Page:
Torrance, Shoplifting at JCPenney, Diversion & Dismissal
The client was in the United States from India on an F1 Visa that would be renewed in fourteen months. She was extremely concerned that a conviction for shoplifting would result in her Visa being unrenewable. When loss prevention asked her about the taking, she was so nervous and anxious that she refused to speak.About This Summary Briefly: Client steals $248 in items from JCPenney at the Del Amo Fashion Center in Torrance. She was in the United States on an F1 Visa. Case resolved for diversion, ultimately leading to dismissal of the case.
Her husband picked her up from the Torrance Police Department hours later.
The family was jarred and apprehensive of what might happen. The police had told her varying things – from prison to jail to “nothing will happen.” She was confused and her husband was concerned that she would be deported while he had to remain in the United States for work.
The couple called Greg Hill & Associates and met with Greg the day after the arrest. Greg listened to the wife explain what had happened.
Greg explained that the wife most likely would be eligible for judicial diversion under Assembly Bill (AB) 2124, which was codified at Penal Code § 1001.94 to § 1001.98, but explained as well that the judge’s discretion is still available to deny such a program. Greg explained that the seven items, the total value of the items and the wife’s silence in response to loss prevention questioning might be argued by the prosecution as things that merit denial of such a request for diversion.
Greg then recommended that the client enroll in and finish an online shoplifting prevention course ASAP. The client did this and provided our office with her certificate of completion.
Greg then appeared in court at the arraignment and received the police report. He also looked over the client’s criminal history and discussed the case briefly with the Torrance City Prosecutor handling the case. Greg wanted to first make sure that the police report matched basically what the client had told him – and it did.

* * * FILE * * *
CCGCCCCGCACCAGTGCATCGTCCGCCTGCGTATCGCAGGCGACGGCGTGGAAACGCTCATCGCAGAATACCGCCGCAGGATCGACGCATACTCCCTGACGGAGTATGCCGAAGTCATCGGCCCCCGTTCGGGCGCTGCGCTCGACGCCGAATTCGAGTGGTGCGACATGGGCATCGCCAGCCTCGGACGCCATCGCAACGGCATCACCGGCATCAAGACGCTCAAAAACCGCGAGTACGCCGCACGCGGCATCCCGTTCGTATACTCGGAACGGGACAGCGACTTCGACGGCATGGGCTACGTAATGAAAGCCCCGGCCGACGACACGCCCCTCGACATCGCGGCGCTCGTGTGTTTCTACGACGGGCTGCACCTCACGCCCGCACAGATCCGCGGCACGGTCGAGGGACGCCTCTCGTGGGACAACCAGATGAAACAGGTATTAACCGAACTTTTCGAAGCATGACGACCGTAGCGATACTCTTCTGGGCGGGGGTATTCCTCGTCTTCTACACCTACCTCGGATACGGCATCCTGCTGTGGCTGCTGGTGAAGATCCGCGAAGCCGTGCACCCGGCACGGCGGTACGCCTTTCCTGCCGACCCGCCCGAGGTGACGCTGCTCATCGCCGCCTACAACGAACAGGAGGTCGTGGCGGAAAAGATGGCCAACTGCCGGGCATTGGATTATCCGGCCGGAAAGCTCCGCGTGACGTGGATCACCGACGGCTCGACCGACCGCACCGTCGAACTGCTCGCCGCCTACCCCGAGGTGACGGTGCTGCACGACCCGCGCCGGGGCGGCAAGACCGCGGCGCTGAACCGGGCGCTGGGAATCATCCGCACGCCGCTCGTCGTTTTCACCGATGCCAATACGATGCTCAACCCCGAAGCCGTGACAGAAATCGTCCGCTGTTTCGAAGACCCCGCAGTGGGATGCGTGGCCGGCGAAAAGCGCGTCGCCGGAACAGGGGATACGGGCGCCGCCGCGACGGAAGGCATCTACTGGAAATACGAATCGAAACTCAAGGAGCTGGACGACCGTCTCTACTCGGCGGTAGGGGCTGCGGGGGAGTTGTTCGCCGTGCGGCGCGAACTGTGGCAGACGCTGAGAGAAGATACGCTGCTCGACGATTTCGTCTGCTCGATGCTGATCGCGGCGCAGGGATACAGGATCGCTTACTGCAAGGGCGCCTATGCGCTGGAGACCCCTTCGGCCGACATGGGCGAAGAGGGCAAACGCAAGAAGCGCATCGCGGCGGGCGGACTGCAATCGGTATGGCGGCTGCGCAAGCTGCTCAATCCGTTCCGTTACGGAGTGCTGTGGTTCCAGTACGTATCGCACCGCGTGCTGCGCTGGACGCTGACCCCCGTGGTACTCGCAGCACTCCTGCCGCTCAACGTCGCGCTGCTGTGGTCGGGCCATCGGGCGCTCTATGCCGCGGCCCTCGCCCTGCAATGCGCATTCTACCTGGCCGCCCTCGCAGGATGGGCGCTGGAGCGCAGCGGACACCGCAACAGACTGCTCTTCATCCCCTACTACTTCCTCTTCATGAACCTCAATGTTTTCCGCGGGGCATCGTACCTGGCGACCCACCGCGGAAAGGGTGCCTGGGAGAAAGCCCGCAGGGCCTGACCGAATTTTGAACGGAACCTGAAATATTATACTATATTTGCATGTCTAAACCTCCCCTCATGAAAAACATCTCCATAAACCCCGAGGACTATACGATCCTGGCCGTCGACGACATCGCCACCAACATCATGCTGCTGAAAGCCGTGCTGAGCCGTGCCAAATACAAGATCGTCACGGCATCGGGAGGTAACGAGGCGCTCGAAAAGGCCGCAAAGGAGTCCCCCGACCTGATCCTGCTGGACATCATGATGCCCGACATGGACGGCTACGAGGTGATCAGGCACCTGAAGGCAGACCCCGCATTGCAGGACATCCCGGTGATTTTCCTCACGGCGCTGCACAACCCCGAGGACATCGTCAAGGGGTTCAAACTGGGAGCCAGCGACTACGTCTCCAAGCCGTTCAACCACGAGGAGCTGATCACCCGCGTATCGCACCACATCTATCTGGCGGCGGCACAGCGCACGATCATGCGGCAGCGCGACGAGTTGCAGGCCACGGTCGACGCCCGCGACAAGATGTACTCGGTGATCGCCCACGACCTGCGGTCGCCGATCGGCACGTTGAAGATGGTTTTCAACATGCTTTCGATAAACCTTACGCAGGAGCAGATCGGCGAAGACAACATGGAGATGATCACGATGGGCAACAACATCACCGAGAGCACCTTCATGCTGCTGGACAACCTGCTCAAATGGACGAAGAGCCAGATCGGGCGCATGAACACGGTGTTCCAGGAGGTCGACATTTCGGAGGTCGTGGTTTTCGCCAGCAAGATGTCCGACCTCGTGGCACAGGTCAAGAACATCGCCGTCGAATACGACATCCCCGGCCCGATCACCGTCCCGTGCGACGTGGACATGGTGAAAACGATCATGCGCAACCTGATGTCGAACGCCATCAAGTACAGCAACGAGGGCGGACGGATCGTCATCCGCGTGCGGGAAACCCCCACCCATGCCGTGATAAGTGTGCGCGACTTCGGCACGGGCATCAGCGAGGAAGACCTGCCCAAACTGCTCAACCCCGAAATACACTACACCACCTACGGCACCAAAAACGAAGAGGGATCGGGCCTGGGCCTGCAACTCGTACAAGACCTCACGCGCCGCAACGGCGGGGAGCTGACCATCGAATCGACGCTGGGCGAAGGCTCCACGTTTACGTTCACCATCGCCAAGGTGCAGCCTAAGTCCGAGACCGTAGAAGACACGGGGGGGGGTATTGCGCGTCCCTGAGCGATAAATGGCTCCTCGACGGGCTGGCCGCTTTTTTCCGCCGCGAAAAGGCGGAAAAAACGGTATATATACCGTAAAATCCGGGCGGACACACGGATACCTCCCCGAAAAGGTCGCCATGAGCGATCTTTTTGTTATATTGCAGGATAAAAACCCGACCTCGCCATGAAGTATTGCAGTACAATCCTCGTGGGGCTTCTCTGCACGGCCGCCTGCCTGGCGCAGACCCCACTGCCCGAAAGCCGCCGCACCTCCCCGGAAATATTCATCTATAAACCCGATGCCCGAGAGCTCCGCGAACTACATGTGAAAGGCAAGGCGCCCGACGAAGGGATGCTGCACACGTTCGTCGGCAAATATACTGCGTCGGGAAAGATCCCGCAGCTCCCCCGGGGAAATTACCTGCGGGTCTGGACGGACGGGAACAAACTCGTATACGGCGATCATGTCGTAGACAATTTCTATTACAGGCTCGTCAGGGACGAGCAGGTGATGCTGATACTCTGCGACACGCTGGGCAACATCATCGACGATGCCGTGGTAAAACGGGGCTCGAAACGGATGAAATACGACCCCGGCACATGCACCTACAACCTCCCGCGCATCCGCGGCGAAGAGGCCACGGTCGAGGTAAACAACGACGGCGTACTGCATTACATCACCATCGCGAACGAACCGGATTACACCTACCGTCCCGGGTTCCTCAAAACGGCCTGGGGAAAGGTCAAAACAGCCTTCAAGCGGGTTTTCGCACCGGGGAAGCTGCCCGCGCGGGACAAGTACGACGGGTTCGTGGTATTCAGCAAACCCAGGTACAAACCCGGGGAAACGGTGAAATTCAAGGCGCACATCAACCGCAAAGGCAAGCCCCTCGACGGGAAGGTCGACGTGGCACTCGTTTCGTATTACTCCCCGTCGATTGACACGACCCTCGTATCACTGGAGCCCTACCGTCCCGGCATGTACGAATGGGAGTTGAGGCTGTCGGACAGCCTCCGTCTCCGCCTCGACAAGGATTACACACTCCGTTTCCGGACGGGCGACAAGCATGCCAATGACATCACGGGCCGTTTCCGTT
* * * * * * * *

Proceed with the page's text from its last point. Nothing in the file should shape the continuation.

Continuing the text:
Greg then prepared a Motion for Imposition of Judicial Diversion under AB2124 (Penal Code §§ 1001.94 to 1001.98). He included, as an exhibit, the client’s completion certificate from the online shoplifting prevention course, as well as a photocopy of the client’s F1 Visa.
He filed the motion with the court for the judge to read and served it to the Torrance City Prosecutor’s office.
About a month later, there was hearing on the motion for diversion. The Torrance judge was reluctant to grant the motion, describing how he was troubled by the number of items taken and the value of the items. He said it was a “close call,” but that he would grant the motion.
The terms of judicial diversion (not probation) were that our client was required to perform forty hours of court-approved community service, pay the City of Torrance booking fee of $434 and stay away from the Del Amo Fashion Center for one year.
After one year, if she stayed away from the mall, completed the community service and paid the booking fee – and kept out of any trouble – she would be entitled to dismissal of the case.
The client and her husband were very happy with this resolution, as it avoided a conviction on her record, which would certainly have adverse immigration consequences, as well as being on probation.
For more information about shoplifting and AB2124, click on the following articles:
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